Academic journal article Genders

Letting Men off the Hook? Domestic Violence and Postfeminist Celebrity Culture

Academic journal article Genders

Letting Men off the Hook? Domestic Violence and Postfeminist Celebrity Culture

Article excerpt

Introduction

[1] Contemporary celebrity culture allows for the configuration of certain discourses about male violence against women. By paying attention to this form of culture, changes in the cultural landscape, particularly in relation to the emergence of new forms of social media (such as celebrity gossip blogs and websites), are highlighted. These changes provide a space for the discussion of important social issues such as violence against women. In this way, social media contributes to the distribution and facilitation of commentary on these topics and these media formats enable the audience to play a role in shaping public discourse.

[2] These newly created spaces help to circulate a backlash rhetoric that rebukes the gains of the women's movement to break the silence around violence against women by repositioning victims of dating or domestic violence as somehow "guilty" or "suspicious." By exploring postfeminist narratives, it is possible to see how they very much conform to and reinforce the notion of a postfeminist female subject as articulated in Anita Harris' concepts of the "can-do" and "at-risk" girl. These narratives provide a limited understanding of violence against women, gloss over the numerous ways in which women experience abuse, and serve to "let men off the hook." By exploring the construction of violence against women in celebrity culture, Karen Boyle's concern that the issue of male violence is an under-researched area, particularly within feminist television criticism, is responded to (162). The idea of "letting men off the hook" points to the fact that, although there has been a proliferation of coverage on dating or domestic violence incidents within the media, it is accompanied by a lack of social and/or legal sanctions. Male perpetrators suffer few consequences, particularly career or publicity wise, and the public seems no longer shocked by it. Postfeminist narratives have contributed to this and the reprivatization and individualization of violence against women allows for "men to slip from the picture" (Boyle 184). Consequently, this "lets them off the hook."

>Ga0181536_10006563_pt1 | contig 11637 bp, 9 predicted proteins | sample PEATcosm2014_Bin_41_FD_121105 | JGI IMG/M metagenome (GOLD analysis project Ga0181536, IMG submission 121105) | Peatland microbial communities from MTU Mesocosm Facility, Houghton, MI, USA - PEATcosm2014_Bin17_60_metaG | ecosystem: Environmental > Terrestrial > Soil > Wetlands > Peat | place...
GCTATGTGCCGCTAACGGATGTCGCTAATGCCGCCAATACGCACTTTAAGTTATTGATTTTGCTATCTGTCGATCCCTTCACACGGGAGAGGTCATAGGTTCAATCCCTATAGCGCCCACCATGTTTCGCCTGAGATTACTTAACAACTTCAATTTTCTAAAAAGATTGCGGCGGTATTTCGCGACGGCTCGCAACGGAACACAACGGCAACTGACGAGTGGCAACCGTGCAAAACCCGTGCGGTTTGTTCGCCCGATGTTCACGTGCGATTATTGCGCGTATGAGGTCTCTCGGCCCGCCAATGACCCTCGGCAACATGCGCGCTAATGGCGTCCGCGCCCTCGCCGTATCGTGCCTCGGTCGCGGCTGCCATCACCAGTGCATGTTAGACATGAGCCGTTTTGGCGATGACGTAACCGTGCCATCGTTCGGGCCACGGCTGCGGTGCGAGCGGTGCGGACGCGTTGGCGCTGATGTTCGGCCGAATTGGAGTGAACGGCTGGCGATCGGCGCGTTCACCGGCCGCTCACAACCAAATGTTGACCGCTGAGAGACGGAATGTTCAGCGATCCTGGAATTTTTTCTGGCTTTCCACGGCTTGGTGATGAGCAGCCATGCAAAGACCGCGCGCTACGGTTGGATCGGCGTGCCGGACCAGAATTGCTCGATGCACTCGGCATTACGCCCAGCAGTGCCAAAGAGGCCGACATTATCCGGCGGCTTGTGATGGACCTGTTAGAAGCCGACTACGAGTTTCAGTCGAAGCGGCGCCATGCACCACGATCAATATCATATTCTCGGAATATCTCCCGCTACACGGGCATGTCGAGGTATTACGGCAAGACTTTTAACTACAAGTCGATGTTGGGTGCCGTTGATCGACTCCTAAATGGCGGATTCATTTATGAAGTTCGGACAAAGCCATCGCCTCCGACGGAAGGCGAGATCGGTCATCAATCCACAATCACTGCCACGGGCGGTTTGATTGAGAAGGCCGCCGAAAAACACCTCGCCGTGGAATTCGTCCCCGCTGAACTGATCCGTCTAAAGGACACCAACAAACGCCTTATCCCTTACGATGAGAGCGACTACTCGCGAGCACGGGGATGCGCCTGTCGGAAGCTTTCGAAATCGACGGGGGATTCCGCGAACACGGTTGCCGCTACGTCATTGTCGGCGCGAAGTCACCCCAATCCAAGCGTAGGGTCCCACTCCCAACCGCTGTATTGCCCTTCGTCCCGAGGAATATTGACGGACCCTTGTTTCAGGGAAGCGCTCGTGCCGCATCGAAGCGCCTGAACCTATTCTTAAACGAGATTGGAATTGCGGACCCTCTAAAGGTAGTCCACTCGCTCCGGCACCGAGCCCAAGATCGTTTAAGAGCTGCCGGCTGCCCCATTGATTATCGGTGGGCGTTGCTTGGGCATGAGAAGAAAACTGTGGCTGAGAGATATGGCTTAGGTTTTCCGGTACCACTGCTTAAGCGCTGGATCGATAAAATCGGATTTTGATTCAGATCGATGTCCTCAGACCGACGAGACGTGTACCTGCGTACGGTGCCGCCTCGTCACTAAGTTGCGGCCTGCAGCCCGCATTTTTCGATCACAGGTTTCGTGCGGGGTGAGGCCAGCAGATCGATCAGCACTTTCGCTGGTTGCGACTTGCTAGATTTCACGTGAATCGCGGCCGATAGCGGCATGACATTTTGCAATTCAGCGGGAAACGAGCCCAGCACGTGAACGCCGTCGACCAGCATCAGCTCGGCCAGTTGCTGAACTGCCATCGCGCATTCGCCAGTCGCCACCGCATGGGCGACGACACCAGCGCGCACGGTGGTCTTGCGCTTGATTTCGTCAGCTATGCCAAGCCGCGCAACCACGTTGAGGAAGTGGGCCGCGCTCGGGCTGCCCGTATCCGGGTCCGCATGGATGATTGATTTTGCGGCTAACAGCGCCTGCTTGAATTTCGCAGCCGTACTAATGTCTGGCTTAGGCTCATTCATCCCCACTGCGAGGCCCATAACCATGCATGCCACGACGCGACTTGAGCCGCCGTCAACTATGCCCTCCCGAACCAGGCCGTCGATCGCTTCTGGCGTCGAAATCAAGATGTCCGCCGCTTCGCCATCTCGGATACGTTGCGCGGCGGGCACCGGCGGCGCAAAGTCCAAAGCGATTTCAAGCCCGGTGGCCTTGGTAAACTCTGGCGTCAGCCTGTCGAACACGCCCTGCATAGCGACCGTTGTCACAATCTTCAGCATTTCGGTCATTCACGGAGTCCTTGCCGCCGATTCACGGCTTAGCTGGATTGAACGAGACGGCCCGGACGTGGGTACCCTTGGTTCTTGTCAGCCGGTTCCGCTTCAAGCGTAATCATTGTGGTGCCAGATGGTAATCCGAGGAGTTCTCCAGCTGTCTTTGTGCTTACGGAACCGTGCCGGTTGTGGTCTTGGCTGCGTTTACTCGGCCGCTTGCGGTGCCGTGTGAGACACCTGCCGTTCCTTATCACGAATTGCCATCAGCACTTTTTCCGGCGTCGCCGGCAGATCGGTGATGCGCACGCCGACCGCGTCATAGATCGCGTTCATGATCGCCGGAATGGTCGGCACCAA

[3] These concepts frame an analysis of the public relationship between Rihanna and Chris Brown. Through an examination of the media coverage of it, in particular the violent nature of their relationship, Rihanna's experiences can be interpreted as a postfeminist narrative conveying the idea that she is a "can-do" girl who takes responsibility for the abuse by monitoring her actions and being careful not to be viewed or framed as a victim. In such a way, Chris Brown is "let off the hook" because he experiences few negative consequences for his actions. Consequently, celebrity culture, as part of a postfeminist media culture, helps promote ideas of choice and individual responsibility in relation to issues such as domestic violence, and assists in the surveillance and regulation of women's actions.

[4] Despite the breadth of media texts circulating discourses and providing space for a discussion of the abuse of women, such as in the case of Rihanna and Chris Brown, they somehow manage to simplify the debate about woman abuse. The discursive logic of neoliberalism and postfeminism is so powerful as to overshadow the ability to offer and/or articulate more nuanced discussions about the issue. This serves to shut down a space to consider the role that men need to play in addressing this pervasive social problem. By drawing attention to this, the aim is to "[put] men (back) in the picture" (Boyle 184) and contribute to a reframing of violence against women as a social issue and one which cannot be understood through notions of individual freedom, choice, and responsibility.

Breaking the Silence: Constructing Violence Against Women as a Social Problem

[5] Since the 1970s, much work has been done to educate various facets of the public (i.e. government, individuals, law) about violence against women in order to develop a deeper understanding of this complex and pervasive social problem. …

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